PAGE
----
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Methane emission to rise 13% by 2030 without global pledge, claims Kerry

Methane emissions will likely increase by 13 per cent by 2030 without the Global Methane Pledge, said John Kerry, the United States Special Presidential Envoy for Climate. 

The US senator was citing an upcoming report by the United Nations Environment Programme during his speech at the Global Methane, Climate and Clean Air Forum 2022 being held in Washington, DC. 

The Global Methane Pledge, launched in 2021, aims to keep alive the 1.5 degrees Celsius goal. Over a 100 countries have committed to reducing global methane emissions by at least 30 per cent by 2030 from 2020 levels. This reduction could eliminate over 0.2˚C warming by 2050, the Pledge read. 

India, which is not a part of the Global Methane Pledge, is among the top five methane emitters globally, according to the International Energy Agency. Most emissions can be traced back to agriculture.

Methane and short-lived climate pollutants like hydrofluorocarbons stay in the Earth’s atmosphere for a few years, unlike carbon dioxide.

Experts, however, warned that their potential to warm the atmosphere could be 80-1,500 times greater.

Methane has contributed to about one-third of the current anthropogenic greenhouse gas-driven warming, according to an editorial in Nature Geoscience.

A panel of scientists at the Global Methane, Climate and Clean Air Forum noted that mitigating methane and other short-lived climate pollutants is essential to achieving decarbonisation goals. It will enable further carbon dioxide removal, they added.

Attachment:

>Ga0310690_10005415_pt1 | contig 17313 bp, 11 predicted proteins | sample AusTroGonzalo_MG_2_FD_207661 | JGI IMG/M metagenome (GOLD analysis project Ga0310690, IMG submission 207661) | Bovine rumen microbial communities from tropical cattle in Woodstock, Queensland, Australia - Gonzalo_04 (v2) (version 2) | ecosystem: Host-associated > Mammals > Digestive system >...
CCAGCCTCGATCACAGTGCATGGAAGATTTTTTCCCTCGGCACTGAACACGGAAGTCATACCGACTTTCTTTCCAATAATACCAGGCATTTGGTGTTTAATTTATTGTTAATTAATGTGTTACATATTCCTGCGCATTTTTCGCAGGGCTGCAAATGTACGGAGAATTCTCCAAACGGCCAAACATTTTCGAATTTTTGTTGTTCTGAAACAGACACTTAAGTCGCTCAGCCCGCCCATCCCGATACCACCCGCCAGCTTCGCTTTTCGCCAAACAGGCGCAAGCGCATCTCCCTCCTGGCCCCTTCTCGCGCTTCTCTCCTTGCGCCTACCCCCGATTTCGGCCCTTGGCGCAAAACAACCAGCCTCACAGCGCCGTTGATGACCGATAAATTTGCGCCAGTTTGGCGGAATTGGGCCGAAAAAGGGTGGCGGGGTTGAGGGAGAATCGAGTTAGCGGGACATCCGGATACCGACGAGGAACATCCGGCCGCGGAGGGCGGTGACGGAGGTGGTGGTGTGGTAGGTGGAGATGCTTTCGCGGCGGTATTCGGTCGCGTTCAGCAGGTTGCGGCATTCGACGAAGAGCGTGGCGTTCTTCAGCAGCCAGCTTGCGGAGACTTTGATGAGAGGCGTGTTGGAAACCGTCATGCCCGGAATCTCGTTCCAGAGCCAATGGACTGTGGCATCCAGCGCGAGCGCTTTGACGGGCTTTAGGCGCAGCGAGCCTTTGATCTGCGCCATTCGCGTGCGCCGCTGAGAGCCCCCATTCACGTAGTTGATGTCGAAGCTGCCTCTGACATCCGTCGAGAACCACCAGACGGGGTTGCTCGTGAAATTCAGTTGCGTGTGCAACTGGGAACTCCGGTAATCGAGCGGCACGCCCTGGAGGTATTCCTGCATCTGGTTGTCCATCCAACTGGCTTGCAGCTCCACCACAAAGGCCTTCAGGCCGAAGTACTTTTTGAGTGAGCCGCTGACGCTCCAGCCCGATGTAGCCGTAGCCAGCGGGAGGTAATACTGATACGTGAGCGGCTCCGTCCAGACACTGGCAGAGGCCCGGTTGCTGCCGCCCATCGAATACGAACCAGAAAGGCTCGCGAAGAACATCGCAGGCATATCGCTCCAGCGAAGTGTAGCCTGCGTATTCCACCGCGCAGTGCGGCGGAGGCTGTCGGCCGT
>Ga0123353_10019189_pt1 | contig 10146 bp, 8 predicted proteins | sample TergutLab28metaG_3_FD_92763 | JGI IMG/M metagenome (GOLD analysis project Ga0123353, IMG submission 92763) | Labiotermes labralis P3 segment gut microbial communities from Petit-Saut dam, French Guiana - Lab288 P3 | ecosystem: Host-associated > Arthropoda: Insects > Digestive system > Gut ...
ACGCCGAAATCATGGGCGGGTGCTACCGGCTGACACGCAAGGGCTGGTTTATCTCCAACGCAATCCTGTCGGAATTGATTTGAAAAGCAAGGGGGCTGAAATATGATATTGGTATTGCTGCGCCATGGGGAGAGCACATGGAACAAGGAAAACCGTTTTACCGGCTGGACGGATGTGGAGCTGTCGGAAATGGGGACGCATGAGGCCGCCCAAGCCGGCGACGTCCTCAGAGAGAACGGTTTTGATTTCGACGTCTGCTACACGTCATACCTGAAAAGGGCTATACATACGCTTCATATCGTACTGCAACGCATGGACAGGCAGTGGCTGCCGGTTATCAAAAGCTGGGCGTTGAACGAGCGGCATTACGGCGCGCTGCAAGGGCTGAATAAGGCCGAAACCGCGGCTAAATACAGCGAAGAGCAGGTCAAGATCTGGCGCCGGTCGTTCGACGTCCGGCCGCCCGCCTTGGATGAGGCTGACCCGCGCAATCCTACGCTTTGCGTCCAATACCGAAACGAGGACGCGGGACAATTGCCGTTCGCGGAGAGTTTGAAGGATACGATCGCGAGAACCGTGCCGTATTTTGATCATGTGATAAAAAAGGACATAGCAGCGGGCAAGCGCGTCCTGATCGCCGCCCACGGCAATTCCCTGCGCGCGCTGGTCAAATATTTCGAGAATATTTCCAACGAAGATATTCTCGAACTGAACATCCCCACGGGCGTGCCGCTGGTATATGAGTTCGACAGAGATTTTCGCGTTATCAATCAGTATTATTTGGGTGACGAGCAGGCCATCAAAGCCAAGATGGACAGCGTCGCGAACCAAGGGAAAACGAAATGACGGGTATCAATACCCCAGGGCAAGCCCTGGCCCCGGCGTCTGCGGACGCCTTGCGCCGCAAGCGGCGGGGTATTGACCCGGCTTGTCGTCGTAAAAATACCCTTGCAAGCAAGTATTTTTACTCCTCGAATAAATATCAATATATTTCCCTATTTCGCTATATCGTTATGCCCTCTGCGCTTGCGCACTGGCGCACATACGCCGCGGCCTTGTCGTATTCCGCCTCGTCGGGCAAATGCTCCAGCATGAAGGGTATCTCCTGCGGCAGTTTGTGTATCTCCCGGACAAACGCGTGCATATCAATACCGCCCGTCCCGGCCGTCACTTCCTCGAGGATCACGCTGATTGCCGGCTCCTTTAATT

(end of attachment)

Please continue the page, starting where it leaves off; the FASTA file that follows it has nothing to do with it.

The urgency in cutting methane emissions was also highlighted by a scientist. “In this work, we need to run a sprint, a marathon and an ultramarathon all at once,” they reportedly said.

Kerry made a call for more investments into methane action. “On finance, we have an immense uphill battle,” news agency Reuters quoted Kerry as saying. Nations need trillions of dollars to slash methane emissions, the US envoy highlighted.

Methane enters the atmosphere due to leaks in oil and gas industries, rearing livestock and the decomposition of waste in landfills.

Currently, only 2 per cent of global climate finance goes to methane, he reportedly said. “We need this tide to change,” he added.

The forum from September 27-29 will outline policy, political and scientific arguments for global ambition on methane action. They also aim to define a path forward.

Also, actions of national policies in reducing short-lived climate pollutants will be highlighted. Discussions on finance, including from the private sector, are on the agenda.

Though the Global Methane Pledge is considered a step in the right direction, some experts believe it is not ambitious enough.

Global methane emissions in 2030, according to the Nature Geoscience editorial, can be reduced by 57 per cent using available strategies and technologies.

This reduction can cause lower global warming by around 0.25°C in 2050 and 0.5°C by the end of the century, the editorial stated.

“In comparison, the Global Methane Pledge falls somewhat short. If fulfilled, the pledge is expected to save just 0.2°C by the end of the century — more ambitious targets than this are needed,” it read.

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